Mental Health and Incarceration: What a Bad Combination

University of the District of Columbia Law Review David A. Clarke School of Law 7 U.D.C. L. Rev (2003)

13 Pages Posted: 26 Sep 2022

Date Written: March 31, 2003


The District of Columbia has one of the highest per capita incarceration and criminal justice supervision rates in the United States and among the highest in the world. The local prison population has risen dramatically over the past decade for a variety of reasons including increased rates of re-incarceration for parole violations and the imposition of longer sentences for drug offenses. Recent acts of Congress have seriously impacted the sentencing laws in the District including determination of where persons sentenced for violating local D.C. laws will serve such sentences. On August 5, 1997, President Clinton signed into law The National Capital Revitalization and Self-Government Improvement Act of 1997 (the "Revitalization Act"), / which effectively "federalized" the local prison population by transferring authority for incarcerating D.C. prisoners to the United States Bureau of Prisons. Thus, while there are still "local prisoners," there is no longer a local prison, nor do the D.C. prisoners remain "local." Rather, persons convicted of crimes in the District of Columbia are now held in prisons operated by, or contracted on behalf of, the federal government.

The Revitalization Act also mandated the creation of a District of Columbia Truth-In-Sentencing Commission to make recommendations to the Council of the District of Columbia to completely revamp the local sentencing structure. Changes included altering the sentence a judge may impose from an indeterminate to a determinate sentencing structure, abolishing parole for thirty-seven felony offenses, and requiring offenders to serve at least 85% of any prison sentence imposed for those offenses. These recommendations became law in August 2000.

The Revitalization Act also abolished the local D.C. Board of Parole and authorized the United States. Parole Commission to make all parole grant and release decisions, including the specific terms of supervised release, the decision to revoke supervised release, and the length of any prison sentence upon revocation of supervised release. Although several state legislatures have enacted major changes in their sentencing and corrections policies, nowhere else in the country has Congress imposed such significant changes in the entire criminal justice system, from the sentencing phase to incarceration to parole supervision.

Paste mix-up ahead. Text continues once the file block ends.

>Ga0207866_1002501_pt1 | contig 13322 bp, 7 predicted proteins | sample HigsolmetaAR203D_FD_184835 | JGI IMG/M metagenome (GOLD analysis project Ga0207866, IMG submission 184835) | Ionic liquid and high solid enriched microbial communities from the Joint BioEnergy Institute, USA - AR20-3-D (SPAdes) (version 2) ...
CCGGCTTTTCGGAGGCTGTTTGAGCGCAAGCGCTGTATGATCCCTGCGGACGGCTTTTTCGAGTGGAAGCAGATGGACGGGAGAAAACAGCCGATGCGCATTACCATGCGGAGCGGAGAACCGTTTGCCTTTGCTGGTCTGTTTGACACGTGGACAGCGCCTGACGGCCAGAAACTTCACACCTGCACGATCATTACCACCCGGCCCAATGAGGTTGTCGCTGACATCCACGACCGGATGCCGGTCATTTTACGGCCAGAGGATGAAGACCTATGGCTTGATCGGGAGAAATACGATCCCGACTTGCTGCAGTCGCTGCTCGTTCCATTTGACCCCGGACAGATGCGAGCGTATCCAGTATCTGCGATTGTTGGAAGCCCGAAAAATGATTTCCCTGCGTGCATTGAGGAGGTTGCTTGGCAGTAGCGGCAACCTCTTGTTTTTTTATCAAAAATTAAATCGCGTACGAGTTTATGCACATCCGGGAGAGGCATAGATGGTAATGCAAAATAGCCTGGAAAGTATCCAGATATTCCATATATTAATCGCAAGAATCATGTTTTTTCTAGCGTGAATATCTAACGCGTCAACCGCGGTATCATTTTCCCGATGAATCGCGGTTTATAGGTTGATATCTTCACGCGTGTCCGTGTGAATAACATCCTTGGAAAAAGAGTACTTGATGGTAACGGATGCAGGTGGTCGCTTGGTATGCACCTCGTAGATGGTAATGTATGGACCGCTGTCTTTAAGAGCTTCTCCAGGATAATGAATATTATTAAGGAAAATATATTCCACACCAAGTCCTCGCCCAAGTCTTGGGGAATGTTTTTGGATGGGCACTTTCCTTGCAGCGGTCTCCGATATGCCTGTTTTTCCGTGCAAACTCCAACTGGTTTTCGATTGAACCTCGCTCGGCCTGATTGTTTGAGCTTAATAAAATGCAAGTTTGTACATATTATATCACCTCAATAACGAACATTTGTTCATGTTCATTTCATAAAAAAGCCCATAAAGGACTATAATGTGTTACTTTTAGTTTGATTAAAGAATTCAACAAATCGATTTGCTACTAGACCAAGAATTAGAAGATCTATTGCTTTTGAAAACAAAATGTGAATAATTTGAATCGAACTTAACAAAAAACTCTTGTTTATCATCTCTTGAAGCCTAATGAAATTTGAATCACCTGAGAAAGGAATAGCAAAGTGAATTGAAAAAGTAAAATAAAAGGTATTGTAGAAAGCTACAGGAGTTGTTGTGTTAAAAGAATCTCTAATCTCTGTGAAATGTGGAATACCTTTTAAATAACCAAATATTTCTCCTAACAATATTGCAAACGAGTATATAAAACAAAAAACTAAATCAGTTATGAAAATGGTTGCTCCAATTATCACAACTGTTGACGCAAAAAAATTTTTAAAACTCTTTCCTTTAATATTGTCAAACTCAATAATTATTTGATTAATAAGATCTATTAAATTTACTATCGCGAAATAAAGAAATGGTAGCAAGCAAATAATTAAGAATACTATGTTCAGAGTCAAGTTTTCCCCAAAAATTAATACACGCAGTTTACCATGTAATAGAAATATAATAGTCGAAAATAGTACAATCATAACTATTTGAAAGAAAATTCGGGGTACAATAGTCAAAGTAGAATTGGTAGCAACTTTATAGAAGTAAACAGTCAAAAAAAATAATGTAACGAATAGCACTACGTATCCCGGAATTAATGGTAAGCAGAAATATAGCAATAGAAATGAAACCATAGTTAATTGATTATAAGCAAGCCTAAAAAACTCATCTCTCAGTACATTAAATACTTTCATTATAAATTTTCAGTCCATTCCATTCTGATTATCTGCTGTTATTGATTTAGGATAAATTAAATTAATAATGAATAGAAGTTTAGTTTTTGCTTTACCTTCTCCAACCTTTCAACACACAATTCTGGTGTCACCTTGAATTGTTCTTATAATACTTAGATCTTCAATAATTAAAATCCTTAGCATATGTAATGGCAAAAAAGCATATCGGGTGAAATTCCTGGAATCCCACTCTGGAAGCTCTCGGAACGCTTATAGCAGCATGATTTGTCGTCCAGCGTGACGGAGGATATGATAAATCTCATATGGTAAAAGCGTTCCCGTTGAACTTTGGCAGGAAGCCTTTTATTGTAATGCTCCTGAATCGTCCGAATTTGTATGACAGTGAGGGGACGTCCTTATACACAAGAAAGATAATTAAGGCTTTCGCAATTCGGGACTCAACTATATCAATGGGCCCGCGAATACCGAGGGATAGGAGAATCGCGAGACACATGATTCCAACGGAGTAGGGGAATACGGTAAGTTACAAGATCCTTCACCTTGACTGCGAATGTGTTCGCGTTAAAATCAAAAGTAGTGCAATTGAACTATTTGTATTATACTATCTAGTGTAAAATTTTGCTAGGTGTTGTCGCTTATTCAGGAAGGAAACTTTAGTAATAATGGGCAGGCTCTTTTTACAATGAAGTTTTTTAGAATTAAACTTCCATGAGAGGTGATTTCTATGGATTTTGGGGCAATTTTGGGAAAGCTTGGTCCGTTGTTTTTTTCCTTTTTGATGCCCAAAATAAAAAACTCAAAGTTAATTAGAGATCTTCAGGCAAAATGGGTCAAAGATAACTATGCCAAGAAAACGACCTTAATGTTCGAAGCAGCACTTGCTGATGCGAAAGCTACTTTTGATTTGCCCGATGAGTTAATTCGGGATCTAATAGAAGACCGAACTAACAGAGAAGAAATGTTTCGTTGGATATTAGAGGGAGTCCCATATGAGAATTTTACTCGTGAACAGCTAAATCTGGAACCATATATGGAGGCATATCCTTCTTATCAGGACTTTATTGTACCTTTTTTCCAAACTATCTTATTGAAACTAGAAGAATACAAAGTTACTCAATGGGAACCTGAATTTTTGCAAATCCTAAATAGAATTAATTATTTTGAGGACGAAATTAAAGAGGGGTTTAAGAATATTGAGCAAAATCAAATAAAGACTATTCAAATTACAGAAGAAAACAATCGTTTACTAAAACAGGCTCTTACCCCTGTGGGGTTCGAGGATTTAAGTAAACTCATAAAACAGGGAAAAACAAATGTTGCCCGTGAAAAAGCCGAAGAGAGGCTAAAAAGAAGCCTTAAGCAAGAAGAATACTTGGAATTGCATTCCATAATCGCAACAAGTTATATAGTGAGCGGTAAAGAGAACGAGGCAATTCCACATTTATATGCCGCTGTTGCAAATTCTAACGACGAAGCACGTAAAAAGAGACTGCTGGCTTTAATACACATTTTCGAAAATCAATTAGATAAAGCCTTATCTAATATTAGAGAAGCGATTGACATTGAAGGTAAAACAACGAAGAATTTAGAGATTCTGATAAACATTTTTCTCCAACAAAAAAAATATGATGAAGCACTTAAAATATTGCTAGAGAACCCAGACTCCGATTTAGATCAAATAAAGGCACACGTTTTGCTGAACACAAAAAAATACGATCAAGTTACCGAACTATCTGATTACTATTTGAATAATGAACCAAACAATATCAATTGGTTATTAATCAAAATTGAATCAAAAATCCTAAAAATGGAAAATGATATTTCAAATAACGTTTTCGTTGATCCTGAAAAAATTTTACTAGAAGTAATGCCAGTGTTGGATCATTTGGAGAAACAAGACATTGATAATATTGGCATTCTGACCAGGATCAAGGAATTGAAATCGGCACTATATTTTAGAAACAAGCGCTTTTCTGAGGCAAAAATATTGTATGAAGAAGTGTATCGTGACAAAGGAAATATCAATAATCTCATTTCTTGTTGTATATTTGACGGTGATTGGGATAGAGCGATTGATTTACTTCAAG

Currently there are approximately 11,000 men and women incarcerated who have been convicted for violating a D.C. criminal code offense. Because of the Revitalization Act, approximately 9,000 prisoners are in the custody of the Bureau of Prisons and are housed in federal, state, or private facilities operated by or contracted for by the Bureau of Prisons for such term of imprisonment as the court has directed. Therefore, the District of Columbia Central Detention Facility (otherwise known as the D.C. Jail) and the privately operated Corrections Corporation of America Correctional Treatment Facility ("CCA/CTF") are the two local facilities that house D.C. code offenders. Currently, there are approximately 717 prisoners housed at CCA/CTF and nearly 1900 at the Jail.

Keywords: Incarceration, Mental Health, Revitalization Act

Suggested Citation

Moyd, Olinda, Mental Health and Incarceration: What a Bad Combination (March 31, 2003). University of the District of Columbia Law Review David A. Clarke School of Law 7 U.D.C. L. Rev (2003), Available at SSRN:

Olinda Moyd (Contact Author)

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